SS 6: Theory of Heterogeneous Agents

    Organizer: Carl Chiarella

    This session has a broad theme and includes such issues as Minsky theory, the theory of heterogenous agents applied to a myriad of cases such as double option markets and the theory of heterogenous agents.

    SS 7: Modelling Economic Networks

    Organizer: Mikhail Anufriev

    Social and economic networks representing various interactions of households, firms, countries, etc. have a profound impact on performance of economic systems. Complex interdependencies of economic relations affect the behavior of actors and also evolve together with their behavior. Theoretical (including simulational) studies of networks are invited for this session.

    SS 8: Computational Methods

    Organizer: Gary Anderson

    This session will highlight novel approaches to solving economically important but computationally challenging problems. The session will be specifically oriented towards presenting and sharing algorithms and codes for solving particular classes of models. This session is devoted to tools and techniques specifically for solving models with heterogeneous agents or occasionally binding constraints. In addition to these ''more formal'' presentations, there may be follow-up poster sessions or hands on bring-your-laptop sessions. Please use the ''Submitter's Comments'' field to indicate that you might be interested in presenting at sessions like these. (#cef15cmethods, @cef15computation)

    SS 9: Agent-Based Models and Policy Design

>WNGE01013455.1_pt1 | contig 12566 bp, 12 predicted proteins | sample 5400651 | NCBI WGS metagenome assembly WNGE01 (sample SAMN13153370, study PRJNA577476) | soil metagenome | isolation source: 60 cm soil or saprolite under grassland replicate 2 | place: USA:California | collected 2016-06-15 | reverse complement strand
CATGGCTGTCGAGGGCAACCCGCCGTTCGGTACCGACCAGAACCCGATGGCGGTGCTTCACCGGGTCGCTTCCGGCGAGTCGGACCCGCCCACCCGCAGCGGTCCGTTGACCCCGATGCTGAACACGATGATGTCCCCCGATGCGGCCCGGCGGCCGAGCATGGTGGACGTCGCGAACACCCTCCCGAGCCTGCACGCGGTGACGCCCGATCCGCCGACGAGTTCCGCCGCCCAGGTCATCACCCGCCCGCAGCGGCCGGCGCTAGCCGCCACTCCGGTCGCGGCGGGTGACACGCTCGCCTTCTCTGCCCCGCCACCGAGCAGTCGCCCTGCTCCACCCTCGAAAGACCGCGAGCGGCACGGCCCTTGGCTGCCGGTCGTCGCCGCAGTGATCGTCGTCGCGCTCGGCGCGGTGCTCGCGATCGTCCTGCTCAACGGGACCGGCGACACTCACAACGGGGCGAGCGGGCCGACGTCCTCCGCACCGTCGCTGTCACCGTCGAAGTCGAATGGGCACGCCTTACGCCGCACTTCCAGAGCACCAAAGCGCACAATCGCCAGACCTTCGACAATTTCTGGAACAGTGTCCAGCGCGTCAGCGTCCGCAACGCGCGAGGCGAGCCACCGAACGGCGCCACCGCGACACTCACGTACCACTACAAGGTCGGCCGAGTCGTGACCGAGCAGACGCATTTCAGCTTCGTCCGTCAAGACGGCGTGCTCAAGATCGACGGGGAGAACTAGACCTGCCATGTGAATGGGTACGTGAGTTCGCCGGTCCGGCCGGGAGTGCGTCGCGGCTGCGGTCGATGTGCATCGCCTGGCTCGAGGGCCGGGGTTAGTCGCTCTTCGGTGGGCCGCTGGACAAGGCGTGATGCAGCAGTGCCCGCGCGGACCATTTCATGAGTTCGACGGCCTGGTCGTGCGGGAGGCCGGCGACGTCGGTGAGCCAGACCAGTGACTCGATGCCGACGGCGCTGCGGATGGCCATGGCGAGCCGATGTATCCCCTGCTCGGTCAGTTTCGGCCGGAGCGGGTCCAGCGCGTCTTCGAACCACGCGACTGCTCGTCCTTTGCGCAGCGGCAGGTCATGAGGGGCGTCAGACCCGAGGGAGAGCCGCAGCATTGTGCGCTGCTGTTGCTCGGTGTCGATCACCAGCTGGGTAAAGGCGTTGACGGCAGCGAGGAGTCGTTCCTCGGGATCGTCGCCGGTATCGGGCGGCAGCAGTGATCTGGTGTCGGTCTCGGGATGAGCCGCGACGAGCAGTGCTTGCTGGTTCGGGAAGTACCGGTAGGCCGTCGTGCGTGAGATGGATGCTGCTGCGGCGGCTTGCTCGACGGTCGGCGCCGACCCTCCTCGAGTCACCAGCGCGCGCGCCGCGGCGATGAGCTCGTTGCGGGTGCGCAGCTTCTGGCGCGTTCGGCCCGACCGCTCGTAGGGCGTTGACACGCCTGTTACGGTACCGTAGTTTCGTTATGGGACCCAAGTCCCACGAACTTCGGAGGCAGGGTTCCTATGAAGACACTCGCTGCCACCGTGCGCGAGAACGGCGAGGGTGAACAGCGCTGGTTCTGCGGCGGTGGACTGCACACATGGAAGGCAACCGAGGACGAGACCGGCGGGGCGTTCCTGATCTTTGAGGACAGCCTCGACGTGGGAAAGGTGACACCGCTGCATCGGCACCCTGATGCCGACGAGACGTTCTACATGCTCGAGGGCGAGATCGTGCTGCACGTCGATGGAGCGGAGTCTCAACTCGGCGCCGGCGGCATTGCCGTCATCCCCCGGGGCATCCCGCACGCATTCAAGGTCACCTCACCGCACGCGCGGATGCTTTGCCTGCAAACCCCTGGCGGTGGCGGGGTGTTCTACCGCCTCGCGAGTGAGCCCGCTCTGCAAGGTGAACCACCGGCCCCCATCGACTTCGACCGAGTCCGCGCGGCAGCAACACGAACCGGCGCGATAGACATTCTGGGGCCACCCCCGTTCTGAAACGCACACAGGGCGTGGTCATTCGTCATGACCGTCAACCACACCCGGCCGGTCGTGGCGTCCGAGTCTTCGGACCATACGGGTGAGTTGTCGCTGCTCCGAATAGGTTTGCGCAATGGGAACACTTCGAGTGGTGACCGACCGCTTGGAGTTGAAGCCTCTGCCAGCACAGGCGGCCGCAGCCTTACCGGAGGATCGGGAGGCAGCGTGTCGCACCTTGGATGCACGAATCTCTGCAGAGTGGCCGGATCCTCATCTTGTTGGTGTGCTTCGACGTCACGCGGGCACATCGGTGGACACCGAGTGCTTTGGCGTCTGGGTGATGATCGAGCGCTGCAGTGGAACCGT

Organizer: Thomas Lux

    The session targets new research papers on stochastic models of interacting autonomous agents, with a particular focus on policy design and addressing policy related questions within the framework of agent-based models. The main intended areas of applications are financial markets and macroeconomic systems, although other applications are welcome as well. The emphasis should be on the valued addition of an agent-based modelling approach in terms of explaining observed regularities as emergent macroscopic outcomes of the dispersed interactions of economic agents.

    SS 10: Agent-Based Models: Econometric issues and Validation

    Organizer: Thomas Lux

    This session focuses on new research papers concerning the econometric issues related to stochastic models of interacting autonomous agents. We invite papers attempting to estimate and validate multi-agent models and to test their goodness of fit vis-a vis more traditional approaches. The main intended areas of applications are financial markets and macroeconomic systems, although submissions relating to other areas are welcome as well.